16% of current daily global CO2 output when liquefied ... would fill 100m barrels each day, which is about the daily volume of oil handled by the entire infrastructure heritage of the global oil industry from the last 100 years. Who is going to build such immense new global infrastructure for only a 16% cut in CO2 emissions?

The answer is no one, certainly not under capitalism. These fantasies play an important role however in pretending that there is an avenue out of catastrophic climate damage within the existing fossil fuel structure and with the basic infrastructure of capitalism intact.

Less fantastical tech breakthroughs are also heralded with playing a crucial role in the future. The latest is the arrival of electric vehicles (EVs). Electric and driverless cars are trumpeted as a way that CO2 emissions will fall in the near future. In fact, by most estimates that future is not that near. Some optimistic estimates suggest that by 2040 as much as 35%–50% of new sales of private vehicles could be electric, while the proposed ban on sales of internal combustion engine (ICE) models in Britain is also planned for 2040. Even with manufacturers promising to switch fully to EVs or hybrids this still means a huge number of cars will continue to operate on oil and diesel for the foreseeable future.

The EV story is an example of the utter bankruptcy of vision for many who look to both new technology and markets as a solution to climate change. The vision of the future with Tesla, Google etc. looks remarkably like that of the past with GM or Ford. Private transport remains the model. We will replace a couple of million private ICE vehicles with millions of Electric Vehicles. It is questionable if under capitalism such a switch would actually mean reduced greenhouse gas (GHG) emissions.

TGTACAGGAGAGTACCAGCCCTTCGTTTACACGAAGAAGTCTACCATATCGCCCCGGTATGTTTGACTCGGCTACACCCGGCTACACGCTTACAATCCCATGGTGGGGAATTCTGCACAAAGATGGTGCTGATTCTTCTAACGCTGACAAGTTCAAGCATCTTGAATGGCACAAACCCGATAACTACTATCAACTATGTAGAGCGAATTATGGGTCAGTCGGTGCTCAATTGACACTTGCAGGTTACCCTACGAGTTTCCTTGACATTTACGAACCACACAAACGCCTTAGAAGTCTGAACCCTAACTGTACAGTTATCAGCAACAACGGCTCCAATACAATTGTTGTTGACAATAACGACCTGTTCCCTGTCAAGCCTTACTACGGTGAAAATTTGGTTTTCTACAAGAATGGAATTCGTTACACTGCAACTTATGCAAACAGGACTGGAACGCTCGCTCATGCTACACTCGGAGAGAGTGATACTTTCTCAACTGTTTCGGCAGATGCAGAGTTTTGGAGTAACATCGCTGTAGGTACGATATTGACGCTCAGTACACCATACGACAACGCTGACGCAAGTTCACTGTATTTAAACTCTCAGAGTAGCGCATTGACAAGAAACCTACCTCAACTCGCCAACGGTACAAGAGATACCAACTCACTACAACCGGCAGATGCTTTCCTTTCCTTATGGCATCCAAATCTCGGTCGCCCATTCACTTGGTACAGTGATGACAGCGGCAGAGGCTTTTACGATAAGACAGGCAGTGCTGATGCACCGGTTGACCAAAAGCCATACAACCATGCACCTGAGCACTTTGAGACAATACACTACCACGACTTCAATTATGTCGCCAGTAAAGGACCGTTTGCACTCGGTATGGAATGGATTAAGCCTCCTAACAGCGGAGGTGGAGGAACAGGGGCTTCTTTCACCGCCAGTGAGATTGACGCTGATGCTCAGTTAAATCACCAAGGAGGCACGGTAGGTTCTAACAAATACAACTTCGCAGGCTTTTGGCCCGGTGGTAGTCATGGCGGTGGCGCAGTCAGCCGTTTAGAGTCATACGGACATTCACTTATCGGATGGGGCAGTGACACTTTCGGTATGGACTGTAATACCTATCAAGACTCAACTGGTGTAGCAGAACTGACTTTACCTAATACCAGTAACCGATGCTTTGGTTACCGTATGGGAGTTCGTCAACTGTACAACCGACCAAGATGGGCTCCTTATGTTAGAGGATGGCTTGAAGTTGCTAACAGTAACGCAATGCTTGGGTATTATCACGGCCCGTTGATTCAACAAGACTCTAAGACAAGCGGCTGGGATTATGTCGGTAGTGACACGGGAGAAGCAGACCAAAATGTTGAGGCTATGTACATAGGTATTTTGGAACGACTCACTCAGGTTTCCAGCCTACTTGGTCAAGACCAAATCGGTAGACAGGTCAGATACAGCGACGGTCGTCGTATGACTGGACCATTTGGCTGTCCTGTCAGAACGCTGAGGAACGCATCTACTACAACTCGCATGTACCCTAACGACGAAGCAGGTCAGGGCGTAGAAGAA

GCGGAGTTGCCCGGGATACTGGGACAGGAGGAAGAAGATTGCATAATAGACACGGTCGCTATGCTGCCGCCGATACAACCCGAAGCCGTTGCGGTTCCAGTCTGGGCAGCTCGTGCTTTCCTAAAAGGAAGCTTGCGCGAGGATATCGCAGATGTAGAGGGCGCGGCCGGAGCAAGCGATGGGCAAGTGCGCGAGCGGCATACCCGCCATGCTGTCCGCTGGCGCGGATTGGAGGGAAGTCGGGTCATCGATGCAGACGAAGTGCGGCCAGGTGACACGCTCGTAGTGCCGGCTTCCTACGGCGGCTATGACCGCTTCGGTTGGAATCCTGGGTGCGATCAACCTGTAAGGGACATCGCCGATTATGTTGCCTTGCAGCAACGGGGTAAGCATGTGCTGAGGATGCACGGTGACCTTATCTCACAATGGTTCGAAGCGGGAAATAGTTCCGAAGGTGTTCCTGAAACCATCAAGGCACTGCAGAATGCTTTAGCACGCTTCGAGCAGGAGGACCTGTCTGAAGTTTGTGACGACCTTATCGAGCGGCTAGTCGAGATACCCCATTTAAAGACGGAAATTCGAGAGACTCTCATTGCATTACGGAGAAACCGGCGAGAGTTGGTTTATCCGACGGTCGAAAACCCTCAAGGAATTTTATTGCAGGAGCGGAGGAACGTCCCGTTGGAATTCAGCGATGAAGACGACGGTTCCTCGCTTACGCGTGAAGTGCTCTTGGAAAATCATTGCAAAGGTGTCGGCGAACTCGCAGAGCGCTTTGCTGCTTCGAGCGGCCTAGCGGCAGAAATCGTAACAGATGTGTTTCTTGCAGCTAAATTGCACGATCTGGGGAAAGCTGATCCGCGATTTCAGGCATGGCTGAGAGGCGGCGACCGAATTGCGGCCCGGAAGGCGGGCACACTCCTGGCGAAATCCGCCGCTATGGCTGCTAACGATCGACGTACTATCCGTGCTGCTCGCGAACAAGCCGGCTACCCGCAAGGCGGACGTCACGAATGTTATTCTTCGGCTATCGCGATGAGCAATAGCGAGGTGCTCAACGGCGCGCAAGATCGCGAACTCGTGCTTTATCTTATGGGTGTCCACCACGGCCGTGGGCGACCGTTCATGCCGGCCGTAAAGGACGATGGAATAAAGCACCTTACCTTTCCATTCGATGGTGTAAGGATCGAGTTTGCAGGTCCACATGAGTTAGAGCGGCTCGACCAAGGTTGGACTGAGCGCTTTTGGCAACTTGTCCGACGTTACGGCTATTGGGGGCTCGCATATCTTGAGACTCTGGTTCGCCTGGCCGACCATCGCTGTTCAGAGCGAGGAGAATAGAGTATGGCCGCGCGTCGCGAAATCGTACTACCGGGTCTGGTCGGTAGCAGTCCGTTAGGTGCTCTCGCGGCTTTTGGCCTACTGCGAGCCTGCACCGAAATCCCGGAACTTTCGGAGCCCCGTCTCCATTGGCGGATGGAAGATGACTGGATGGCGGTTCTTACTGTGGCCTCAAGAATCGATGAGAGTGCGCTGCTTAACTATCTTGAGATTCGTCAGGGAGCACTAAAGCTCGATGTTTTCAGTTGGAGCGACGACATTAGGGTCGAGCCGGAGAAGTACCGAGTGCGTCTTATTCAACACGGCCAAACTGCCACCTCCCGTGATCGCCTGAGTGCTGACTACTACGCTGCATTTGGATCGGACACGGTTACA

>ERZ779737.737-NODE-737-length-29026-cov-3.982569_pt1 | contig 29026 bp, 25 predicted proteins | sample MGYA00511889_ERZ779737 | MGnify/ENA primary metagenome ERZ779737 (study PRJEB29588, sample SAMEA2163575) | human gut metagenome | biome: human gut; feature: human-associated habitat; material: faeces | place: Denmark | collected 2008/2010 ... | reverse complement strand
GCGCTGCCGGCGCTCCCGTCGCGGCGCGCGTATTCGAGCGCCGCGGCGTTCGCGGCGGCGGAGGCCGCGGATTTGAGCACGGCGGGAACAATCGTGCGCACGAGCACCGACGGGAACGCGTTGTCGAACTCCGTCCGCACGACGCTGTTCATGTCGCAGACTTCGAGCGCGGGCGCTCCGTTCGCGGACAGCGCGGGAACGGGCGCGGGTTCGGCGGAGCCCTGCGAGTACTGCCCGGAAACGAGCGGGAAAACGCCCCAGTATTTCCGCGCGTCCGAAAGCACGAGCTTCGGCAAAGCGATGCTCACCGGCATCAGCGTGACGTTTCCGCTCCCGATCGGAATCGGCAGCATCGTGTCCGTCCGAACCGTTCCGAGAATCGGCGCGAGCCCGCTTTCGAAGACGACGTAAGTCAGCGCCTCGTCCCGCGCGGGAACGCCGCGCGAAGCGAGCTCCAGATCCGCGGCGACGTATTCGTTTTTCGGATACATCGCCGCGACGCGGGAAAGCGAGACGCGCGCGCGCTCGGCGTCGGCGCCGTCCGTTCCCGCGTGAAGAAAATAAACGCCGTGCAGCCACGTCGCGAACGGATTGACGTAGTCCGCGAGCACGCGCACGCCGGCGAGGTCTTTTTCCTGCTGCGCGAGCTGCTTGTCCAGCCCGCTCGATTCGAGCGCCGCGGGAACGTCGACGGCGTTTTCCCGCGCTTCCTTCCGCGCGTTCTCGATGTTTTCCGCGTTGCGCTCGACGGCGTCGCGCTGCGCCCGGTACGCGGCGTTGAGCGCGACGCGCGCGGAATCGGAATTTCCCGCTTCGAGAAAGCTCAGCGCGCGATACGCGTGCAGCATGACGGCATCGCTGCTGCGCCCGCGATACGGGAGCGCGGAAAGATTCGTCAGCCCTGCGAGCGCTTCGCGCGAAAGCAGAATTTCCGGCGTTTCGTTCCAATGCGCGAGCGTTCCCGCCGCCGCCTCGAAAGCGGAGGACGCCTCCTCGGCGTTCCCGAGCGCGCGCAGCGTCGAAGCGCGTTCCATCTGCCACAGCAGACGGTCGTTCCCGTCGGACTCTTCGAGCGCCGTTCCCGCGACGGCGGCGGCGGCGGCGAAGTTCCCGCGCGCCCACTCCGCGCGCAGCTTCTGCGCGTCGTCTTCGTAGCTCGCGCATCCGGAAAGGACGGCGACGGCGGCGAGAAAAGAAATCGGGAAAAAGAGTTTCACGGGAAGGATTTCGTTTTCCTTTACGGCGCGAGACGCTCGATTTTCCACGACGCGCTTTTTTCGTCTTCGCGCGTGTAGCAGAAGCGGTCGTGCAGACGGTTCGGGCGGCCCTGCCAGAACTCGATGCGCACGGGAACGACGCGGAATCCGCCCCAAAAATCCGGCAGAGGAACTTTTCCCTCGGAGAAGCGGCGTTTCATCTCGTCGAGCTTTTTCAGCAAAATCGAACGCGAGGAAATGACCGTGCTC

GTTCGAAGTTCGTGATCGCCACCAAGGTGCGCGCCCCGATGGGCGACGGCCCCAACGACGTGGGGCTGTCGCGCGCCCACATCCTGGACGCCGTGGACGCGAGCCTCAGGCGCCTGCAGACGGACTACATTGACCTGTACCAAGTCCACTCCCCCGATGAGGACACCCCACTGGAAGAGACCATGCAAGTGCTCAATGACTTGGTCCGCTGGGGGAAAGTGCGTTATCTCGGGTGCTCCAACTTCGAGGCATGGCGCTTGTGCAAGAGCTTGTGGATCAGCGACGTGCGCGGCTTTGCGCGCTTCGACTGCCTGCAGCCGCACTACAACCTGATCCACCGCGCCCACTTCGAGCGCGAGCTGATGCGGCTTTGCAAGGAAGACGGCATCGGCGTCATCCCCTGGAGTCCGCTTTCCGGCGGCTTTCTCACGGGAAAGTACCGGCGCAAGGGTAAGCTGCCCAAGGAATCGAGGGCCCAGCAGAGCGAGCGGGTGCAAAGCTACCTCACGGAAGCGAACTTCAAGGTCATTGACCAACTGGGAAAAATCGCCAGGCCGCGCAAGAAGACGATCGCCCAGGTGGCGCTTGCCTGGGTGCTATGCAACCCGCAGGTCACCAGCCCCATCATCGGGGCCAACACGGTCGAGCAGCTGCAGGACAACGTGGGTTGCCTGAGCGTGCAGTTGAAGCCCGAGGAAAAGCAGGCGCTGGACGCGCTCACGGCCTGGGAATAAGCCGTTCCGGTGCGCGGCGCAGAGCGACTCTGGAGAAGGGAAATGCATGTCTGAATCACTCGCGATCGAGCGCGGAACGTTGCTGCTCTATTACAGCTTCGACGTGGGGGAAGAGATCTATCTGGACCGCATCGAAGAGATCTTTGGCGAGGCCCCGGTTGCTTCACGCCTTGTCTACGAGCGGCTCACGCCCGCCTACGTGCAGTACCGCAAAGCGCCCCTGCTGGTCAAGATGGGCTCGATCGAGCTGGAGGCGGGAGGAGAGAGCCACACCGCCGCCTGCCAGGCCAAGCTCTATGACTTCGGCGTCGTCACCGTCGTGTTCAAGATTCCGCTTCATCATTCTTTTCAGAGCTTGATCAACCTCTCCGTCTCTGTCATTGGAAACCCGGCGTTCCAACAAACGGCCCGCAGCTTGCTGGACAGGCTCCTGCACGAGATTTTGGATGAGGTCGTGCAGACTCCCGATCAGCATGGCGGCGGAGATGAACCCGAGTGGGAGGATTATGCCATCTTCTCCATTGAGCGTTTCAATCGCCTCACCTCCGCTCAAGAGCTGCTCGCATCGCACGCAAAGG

Firstly, whether less CO2 is produced depends entirely on how the electricity is generated to power the EV. While some estimates say up to 50% less CO2 could be emitted, this depends on the fuel mix involved in the generation of electricity. If the region/country relies on coal, the saving is obviously much less. If it’s a mix of gas and oil and renewable there is some reduction if the comparison is with just the emissions coming out as a result of driving the vehicle. But the mass production of millions of EVs globally to replace the current global numbers of ICE vehicles would unleash vast quantities of GHGs and makes the entire eulogising of the EV a farce. The required volumes of steel, aluminium, rubber and glass, the use of cobalt and lithium in vast quantities all come at a cost in terms of GHGs. Neither is the GHG content of producing millions of electric batteries negligible. It is largely however uncalculated when enthusiastic accounts are being written. Of course electric vehicles could play a major role in a radical switch away from fossil fuels and in reducing GHG emission, especially if they are used as a form of mass transit that substitutes for private transport such as trains or trams. But as with all new technology, its application under capitalism is incompatible with a sustainable path.

EVs are the latest in a long line of promised advances in fuel efficiencies in cars that have been heralded as ways of reducing the use of oil or diesel. Between the 1970s and 80s average fuel efficiency doubled and cars could reach 27mpg. Now the target is set at 54 mpg. [18] In fact there always existed the engineering capability to use fuel more efficiently even in past decades. Some potential technologies were sidelined when they threatened big oil or gas, but even when new advances and efficiencies were introduced it did not result in less oil or diesel being used. In fact global consumption of fuel has accelerated at each advance in efficiency in the use of that fuel. Obviously more fuel would have been used without the technological advances, but expecting greater efficiencies or advances in engineering to deliver more sustainable uses of anything is a mistake. There is an imperative under capitalism to expand markets and for each company to increase its sales and size. Growing markets, selling more and making a profit is what capitalism is about, not reducing the use of any commodity or material. There is always an incentive for an individual capitalist to use a material efficiently. There is usually a pressure under competition to improve the performance of a given product, not to reduce its use but to expand its saleability and outdo your competitor. Past improvements in the technological ability to conserve fuel did not lead to reduced overall use; car manufacturers produced heavier vehicles and SUVs [19], people were forced and encouraged to travel more for work and recreation.